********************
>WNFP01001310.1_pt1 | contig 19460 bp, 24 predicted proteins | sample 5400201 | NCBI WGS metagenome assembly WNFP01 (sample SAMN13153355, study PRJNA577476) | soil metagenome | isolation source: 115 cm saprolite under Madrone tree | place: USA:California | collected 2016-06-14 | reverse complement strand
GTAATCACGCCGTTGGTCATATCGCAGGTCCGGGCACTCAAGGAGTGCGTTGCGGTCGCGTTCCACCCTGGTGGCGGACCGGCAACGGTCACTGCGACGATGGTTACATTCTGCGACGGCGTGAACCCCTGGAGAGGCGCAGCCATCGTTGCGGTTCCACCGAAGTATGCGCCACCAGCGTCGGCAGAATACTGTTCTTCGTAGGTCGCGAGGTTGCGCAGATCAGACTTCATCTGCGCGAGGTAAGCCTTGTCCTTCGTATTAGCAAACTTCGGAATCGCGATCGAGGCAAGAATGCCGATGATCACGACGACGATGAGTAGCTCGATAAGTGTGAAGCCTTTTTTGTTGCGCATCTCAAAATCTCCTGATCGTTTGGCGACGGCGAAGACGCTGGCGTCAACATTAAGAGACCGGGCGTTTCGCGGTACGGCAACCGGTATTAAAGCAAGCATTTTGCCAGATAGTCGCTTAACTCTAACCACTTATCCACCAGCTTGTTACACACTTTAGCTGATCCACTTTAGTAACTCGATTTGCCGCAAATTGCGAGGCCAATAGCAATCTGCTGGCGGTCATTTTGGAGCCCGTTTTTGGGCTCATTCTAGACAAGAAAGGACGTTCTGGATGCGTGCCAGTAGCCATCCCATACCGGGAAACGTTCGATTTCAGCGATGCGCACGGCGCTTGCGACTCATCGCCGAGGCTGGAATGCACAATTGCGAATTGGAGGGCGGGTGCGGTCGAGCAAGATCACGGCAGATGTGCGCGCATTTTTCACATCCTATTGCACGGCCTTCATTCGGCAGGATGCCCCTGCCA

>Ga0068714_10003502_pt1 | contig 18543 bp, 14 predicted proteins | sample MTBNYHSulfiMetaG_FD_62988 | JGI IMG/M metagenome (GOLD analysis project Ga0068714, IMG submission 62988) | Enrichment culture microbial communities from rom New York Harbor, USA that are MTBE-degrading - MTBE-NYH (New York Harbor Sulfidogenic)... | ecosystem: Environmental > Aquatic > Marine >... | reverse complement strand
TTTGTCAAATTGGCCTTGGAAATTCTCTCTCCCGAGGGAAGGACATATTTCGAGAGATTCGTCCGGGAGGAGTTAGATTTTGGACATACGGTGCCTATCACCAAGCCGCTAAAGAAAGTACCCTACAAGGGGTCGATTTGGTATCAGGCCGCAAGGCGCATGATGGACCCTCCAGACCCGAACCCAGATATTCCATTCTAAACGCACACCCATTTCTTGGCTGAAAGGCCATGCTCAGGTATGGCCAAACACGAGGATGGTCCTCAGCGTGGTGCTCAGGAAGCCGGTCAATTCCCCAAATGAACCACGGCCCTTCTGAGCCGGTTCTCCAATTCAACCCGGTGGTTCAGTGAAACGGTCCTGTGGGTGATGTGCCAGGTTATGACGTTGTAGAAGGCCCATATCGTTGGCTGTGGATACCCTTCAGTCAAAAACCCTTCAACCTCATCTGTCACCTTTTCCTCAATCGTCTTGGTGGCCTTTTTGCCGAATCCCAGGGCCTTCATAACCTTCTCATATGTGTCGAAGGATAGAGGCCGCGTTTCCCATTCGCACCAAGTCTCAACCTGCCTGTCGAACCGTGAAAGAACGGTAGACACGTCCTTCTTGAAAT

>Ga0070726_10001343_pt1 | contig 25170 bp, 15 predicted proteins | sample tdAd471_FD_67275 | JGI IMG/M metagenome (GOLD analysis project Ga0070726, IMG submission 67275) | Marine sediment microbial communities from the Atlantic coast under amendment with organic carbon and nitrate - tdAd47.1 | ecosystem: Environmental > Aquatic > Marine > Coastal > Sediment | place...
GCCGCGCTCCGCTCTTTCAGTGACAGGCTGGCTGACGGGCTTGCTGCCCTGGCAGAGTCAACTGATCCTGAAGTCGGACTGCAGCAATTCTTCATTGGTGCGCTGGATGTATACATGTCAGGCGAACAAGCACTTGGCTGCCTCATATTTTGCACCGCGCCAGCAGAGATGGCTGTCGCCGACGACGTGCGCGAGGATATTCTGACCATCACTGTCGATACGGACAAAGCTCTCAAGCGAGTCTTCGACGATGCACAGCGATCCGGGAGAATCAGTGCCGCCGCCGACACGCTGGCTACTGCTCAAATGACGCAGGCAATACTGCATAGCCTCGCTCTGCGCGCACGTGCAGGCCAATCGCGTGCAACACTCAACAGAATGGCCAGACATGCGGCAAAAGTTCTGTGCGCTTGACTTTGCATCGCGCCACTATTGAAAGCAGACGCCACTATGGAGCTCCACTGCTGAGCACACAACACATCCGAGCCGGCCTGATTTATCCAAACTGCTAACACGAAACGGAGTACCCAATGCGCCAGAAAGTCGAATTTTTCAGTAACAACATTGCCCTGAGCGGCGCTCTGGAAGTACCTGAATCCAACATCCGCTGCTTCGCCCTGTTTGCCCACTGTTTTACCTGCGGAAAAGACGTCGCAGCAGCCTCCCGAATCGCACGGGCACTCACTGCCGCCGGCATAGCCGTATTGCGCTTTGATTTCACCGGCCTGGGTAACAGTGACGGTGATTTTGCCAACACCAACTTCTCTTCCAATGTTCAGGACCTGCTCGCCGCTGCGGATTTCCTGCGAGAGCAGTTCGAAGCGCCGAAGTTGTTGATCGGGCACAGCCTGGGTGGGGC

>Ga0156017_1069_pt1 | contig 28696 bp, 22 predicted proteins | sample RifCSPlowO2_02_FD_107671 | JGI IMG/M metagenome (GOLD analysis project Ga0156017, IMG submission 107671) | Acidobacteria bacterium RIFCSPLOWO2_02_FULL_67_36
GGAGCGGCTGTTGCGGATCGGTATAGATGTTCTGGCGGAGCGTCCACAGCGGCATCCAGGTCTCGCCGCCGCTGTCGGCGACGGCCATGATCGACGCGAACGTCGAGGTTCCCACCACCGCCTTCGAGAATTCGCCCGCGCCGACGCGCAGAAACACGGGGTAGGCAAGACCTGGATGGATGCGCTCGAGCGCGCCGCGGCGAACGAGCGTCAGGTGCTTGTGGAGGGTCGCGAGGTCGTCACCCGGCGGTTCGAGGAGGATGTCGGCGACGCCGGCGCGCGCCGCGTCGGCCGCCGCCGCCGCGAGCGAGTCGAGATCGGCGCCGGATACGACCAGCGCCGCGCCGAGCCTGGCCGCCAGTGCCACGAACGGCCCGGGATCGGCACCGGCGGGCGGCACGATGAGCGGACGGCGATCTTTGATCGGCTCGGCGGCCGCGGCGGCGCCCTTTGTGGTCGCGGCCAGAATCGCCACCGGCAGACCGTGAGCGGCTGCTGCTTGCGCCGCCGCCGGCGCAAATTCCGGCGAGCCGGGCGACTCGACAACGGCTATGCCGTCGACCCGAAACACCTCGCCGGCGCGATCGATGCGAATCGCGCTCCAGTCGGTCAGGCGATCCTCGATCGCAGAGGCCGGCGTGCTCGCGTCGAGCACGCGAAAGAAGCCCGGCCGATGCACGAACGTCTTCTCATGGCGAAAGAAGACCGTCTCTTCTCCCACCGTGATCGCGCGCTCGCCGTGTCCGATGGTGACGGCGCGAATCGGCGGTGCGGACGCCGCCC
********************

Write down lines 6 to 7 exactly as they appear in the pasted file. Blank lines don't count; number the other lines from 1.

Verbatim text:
GCCGCGCTCCGCTCTTTCAGTGACAGGCTGGCTGACGGGCTTGCTGCCCTGGCAGAGTCAACTGATCCTGAAGTCGGACTGCAGCAATTCTTCATTGGTGCGCTGGATGTATACATGTCAGGCGAACAAGCACTTGGCTGCCTCATATTTTGCACCGCGCCAGCAGAGATGGCTGTCGCCGACGACGTGCGCGAGGATATTCTGACCATCACTGTCGATACGGACAAAGCTCTCAAGCGAGTCTTCGACGATGCACAGCGATCCGGGAGAATCAGTGCCGCCGCCGACACGCTGGCTACTGCTCAAATGACGCAGGCAATACTGCATAGCCTCGCTCTGCGCGCACGTGCAGGCCAATCGCGTGCAACACTCAACAGAATGGCCAGACATGCGGCAAAAGTTCTGTGCGCTTGACTTTGCATCGCGCCACTATTGAAAGCAGACGCCACTATGGAGCTCCACTGCTGAGCACACAACACATCCGAGCCGGCCTGATTTATCCAAACTGCTAACACGAAACGGAGTACCCAATGCGCCAGAAAGTCGAATTTTTCAGTAACAACATTGCCCTGAGCGGCGCTCTGGAAGTACCTGAATCCAACATCCGCTGCTTCGCCCTGTTTGCCCACTGTTTTACCTGCGGAAAAGACGTCGCAGCAGCCTCCCGAATCGCACGGGCACTCACTGCCGCCGGCATAGCCGTATTGCGCTTTGATTTCACCGGCCTGGGTAACAGTGACGGTGATTTTGCCAACACCAACTTCTCTTCCAATGTTCAGGACCTGCTCGCCGCTGCGGATTTCCTGCGAGAGCAGTTCGAAGCGCCGAAGTTGTTGATCGGGCACAGCCTGGGTGGGGC

>Ga0156017_1069_pt1 | contig 28696 bp, 22 predicted proteins | sample RifCSPlowO2_02_FD_107671 | JGI IMG/M metagenome (GOLD analysis project Ga0156017, IMG submission 107671) | Acidobacteria bacterium RIFCSPLOWO2_02_FULL_67_36